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A Year Late, A Sderot Boy Gets His Bar Mitzvah Party

By , Sderot, Israel

The bar mitzvah Assaf Suissa never dared to dream of came to life, a year late.

The fourteen year old knew better than to complain to his parents when his milestone birthday went by without celebration. Serving as his parents’ legs and eyes since the age of ten has matured Assaf beyond his years.

Life in hardscrabble Sderot got harder for Assaf in 2006, when a Kassam missile launched from neighboring Gaza struck the Suissas’ home in S’derot, injuring his parents Yakov and Lilach and traumatizing young Assaf. 

Prior to the attack, Mr. Suissa’s left leg had been amputated, and a second attack left Mr. Suissa’s right leg paralyzed. Because Assaf’s mother Lilach Suissa is legally blind, adult responsibilities – shopping, accompanying his father to doctors’ visits, cleaning – fall to Assaf. Assaf himself a survivor of childhood cancer spends most of his free time at home, caring for his younger brother Bar, 9.

“I hoped for a bar mitzvah, but I never expected anything huge,” he said.

A bar mitzvah boy from Boston along with a California teenager and several Canadians ensured that the Suissas finally caught a break and got a chance to go all out for Assaf’s bar mitzvah.

Plans for the bar mitzvah got rolling when Tyler Hochman, of Beverly Hills, used his bar mitzvah money to buy 300 wheelchairs for Chabad Terror Victims Project (

“It’s a feeling you can’t get anywhere else, the experience of helping someone,” Hochman told Israel’s Channel Two news when he delivered the wheelchairs in Israel. When Rabbi Yossi Swerdlov and Rabbi Menachem Kutner, the project’s associate and program directors, respectively, delivered Mr. Suissa’s wheelchair – freeing the homebound man from his cumbersome wheelchair  – talk turned to the welfare of his sons.

“We always wanted to give Assaf a bar mitzvah, but we never had the money,” Mrs. Suissa told  “Every time, we would plan to do it, we would be back in the hospital. Or we would need the money for something else. Assaf understood. He said, ‘Never mind. It’s okay.’ But it never left our minds.”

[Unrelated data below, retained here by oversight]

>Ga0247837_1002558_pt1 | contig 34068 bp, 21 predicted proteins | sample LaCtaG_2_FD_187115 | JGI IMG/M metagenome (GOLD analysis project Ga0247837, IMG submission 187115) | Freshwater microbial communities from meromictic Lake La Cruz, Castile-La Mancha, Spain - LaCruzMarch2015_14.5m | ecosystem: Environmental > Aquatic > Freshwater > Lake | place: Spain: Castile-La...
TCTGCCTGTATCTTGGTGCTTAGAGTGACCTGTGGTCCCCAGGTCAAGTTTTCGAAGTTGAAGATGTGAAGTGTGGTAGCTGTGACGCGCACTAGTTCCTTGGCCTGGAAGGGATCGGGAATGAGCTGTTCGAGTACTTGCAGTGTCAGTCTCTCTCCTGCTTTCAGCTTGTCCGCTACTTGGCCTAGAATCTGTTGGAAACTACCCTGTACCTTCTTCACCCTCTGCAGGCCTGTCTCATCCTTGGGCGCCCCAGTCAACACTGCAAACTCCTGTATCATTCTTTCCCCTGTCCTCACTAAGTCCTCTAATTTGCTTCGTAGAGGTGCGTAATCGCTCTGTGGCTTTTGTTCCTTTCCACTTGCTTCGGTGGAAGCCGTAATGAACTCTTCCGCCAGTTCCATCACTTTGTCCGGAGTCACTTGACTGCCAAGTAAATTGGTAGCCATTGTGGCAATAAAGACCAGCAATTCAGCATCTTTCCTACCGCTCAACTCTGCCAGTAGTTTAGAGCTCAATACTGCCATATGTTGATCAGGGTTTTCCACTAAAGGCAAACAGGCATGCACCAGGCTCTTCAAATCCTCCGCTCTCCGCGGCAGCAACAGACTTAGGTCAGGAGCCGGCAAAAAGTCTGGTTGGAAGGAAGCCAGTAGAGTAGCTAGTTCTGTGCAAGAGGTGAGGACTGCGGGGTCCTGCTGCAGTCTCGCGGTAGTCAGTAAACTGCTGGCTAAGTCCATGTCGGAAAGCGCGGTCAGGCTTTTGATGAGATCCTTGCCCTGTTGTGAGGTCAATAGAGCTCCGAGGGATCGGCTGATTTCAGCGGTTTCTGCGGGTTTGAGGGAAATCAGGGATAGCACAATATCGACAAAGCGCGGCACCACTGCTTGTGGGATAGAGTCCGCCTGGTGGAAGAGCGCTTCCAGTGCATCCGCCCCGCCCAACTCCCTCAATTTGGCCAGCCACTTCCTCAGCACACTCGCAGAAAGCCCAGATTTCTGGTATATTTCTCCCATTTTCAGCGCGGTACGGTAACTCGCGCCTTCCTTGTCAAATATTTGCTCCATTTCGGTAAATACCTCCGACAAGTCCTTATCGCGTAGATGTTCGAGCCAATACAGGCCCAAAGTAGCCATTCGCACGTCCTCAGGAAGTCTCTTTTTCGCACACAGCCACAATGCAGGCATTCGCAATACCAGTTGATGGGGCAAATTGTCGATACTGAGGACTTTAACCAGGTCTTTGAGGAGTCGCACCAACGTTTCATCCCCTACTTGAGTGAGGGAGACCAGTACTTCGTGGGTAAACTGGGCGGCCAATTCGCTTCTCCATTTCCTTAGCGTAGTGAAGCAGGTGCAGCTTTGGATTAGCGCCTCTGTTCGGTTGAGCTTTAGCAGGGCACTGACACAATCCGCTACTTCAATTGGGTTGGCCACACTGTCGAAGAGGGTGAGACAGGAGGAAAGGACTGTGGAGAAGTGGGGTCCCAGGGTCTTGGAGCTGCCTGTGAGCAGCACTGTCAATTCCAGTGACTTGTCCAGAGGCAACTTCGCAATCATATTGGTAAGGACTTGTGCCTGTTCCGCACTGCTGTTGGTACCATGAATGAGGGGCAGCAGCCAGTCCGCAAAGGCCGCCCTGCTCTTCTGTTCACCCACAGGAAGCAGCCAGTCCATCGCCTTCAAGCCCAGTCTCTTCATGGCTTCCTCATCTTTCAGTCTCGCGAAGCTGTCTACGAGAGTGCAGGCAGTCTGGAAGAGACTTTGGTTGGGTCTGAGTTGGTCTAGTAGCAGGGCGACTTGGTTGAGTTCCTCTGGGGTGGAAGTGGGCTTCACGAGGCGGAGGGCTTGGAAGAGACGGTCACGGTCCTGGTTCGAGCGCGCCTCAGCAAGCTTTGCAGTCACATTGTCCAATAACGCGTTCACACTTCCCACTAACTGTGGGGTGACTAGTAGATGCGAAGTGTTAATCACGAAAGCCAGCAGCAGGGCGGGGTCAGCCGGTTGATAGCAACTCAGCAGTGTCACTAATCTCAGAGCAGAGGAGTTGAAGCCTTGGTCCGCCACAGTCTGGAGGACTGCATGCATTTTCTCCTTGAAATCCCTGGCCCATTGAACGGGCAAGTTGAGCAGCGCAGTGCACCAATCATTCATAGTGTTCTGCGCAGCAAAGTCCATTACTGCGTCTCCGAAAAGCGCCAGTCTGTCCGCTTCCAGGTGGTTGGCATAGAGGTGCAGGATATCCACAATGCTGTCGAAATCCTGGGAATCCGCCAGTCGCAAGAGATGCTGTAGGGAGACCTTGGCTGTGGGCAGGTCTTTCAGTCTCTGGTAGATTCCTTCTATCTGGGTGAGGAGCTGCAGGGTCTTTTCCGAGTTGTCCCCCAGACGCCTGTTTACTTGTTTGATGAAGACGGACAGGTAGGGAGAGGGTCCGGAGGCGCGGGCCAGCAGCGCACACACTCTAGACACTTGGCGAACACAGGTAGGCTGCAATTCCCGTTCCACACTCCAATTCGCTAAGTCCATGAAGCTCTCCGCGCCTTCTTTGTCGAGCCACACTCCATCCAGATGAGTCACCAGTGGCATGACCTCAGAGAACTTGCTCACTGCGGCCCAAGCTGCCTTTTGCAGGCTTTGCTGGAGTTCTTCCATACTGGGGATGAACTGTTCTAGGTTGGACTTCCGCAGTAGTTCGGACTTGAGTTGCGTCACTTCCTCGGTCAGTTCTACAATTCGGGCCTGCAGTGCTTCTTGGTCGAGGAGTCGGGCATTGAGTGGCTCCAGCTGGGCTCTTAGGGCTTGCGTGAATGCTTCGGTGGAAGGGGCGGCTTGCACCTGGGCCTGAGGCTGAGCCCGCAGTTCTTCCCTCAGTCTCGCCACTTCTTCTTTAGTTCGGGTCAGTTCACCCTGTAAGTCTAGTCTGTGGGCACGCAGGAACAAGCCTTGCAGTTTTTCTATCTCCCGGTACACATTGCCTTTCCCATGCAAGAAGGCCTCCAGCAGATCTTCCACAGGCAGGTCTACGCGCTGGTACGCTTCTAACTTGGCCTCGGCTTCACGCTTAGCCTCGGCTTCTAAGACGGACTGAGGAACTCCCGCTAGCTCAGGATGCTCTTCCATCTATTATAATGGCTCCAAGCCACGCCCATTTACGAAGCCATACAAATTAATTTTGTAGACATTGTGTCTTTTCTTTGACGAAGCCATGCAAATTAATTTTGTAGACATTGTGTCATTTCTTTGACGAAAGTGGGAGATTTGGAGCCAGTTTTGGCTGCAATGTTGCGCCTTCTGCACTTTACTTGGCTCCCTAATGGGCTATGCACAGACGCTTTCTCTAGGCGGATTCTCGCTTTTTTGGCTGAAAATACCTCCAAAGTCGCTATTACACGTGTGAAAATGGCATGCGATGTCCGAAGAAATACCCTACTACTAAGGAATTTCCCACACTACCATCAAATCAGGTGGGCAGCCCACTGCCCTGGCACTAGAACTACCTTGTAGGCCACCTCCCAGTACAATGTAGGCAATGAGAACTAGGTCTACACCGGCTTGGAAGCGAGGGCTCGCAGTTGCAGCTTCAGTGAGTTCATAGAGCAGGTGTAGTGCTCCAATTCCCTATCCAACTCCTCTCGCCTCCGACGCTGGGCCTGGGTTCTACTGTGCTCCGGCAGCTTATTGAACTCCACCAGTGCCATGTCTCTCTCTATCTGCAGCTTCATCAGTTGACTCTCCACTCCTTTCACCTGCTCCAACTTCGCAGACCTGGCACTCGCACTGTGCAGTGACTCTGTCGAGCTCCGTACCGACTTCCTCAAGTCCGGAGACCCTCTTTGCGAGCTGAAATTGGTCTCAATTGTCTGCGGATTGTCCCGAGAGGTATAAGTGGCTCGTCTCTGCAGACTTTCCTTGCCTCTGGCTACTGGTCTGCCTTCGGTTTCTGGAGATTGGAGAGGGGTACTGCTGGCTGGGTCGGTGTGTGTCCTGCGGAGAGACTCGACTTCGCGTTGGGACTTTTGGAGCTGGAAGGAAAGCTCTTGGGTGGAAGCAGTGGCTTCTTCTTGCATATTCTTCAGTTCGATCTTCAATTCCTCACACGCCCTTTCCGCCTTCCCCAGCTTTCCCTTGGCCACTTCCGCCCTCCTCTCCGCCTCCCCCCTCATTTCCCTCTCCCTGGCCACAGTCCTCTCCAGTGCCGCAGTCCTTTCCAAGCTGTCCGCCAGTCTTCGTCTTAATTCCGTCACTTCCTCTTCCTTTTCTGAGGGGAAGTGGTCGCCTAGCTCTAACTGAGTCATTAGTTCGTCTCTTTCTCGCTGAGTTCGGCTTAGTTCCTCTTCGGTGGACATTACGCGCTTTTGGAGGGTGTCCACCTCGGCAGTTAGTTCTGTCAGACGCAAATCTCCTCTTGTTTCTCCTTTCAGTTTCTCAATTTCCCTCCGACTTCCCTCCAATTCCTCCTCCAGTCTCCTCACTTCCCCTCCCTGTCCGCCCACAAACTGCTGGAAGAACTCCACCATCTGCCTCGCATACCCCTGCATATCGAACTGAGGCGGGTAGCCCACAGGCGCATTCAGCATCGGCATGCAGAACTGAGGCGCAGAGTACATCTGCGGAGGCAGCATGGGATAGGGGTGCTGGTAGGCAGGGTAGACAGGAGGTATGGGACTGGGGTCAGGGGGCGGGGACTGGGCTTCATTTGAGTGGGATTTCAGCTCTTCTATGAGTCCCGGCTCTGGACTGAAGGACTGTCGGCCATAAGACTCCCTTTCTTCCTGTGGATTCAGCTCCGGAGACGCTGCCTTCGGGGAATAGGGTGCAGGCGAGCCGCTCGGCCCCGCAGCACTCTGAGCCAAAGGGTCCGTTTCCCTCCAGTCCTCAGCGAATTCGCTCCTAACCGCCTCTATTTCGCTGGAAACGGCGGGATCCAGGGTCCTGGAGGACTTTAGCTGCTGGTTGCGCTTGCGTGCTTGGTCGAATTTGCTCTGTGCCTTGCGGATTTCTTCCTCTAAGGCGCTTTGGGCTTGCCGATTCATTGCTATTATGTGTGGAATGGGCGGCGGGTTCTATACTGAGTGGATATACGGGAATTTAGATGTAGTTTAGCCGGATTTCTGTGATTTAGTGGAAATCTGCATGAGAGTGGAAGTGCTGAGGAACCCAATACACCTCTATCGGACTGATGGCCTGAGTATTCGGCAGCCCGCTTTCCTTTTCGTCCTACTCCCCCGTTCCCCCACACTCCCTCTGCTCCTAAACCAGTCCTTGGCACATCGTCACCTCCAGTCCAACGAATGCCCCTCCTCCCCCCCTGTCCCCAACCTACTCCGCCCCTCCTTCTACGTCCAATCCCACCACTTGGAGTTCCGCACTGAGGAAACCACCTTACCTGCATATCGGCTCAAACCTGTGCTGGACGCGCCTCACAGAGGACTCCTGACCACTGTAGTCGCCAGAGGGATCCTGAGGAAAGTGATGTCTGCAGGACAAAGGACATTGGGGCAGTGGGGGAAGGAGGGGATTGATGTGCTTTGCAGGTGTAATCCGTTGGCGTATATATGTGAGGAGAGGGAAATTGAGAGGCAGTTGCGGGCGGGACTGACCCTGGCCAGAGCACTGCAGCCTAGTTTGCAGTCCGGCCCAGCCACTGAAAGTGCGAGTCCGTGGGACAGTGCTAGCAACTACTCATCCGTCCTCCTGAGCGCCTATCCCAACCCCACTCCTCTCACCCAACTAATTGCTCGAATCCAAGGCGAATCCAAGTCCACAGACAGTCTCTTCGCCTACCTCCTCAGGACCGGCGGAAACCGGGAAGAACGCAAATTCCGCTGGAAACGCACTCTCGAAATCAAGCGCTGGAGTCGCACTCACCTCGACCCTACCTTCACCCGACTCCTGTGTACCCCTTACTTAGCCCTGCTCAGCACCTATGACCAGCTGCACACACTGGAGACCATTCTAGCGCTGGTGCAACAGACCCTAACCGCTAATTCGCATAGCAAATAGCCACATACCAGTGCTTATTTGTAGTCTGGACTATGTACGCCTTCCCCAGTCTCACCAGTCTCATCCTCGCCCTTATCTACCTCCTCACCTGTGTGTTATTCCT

The Suissas asked for help to finally grant their son “just a little” bar mitzvah. Unbeknownst to them, a family in Boston had different plans.

David and Davida, who have asked to not use their last names, were planning a family trip to Israel for their son Ezra’s bar mitzvah. “We feel very blessed with all that we have and we wanted to share and enhance another family’s simcha,” said Davida, using the Hebrew word for “joyous occasion.”

The Bostonians purchased tefillin and a new suit for Assaf. Ezra and Assaf met for the first time at Jerusalem’s Western Wall. On the its flat and broad plaza, Mr. Suissa rolled up to the bima in his new, easy to maneuver wheelchair. He recited the Torah blessings in a voice that quavered but did not break and embraced his son.

Then the happy crew boarded a van bound for Sderot. “It was amazing to me that a boy that never heard of me would come all the way to Sderot to help me have a bar mitzvah,” said Assaf. 

One hundred of the Suissa’s guests and a DJ who spun Jewish music throughout the night partied at Chabad of Sderot, one of the few halls in the area that is fully wheelchair accessible.

A thick metal door bars entrance to Chabad of Sderot’s social hall. Framed in blast-proof concrete, the high ceilinged space is ventilated with an in-room air conditioning system and transforms into a community bomb shelter. Before the bar mitzvah a Jewish group from Canada spent the day sprucing up the hall with a fresh coat of paint.

Mr. Suissa spun his new wheelchair, popping wheelies and beaming at his son.  A measure of the celebration’s emotional high could be seen on the faces of the waiters. The servers hoisted both bar mitzvah boys on their shoulders and danced with the guests between courses.

The bar mitzvah gave Assaf the courage to dream again. “One day, I want to find a good job and help my parents because I cannot repay all they have done for me, and then I want to help people who cannot help themselves.”


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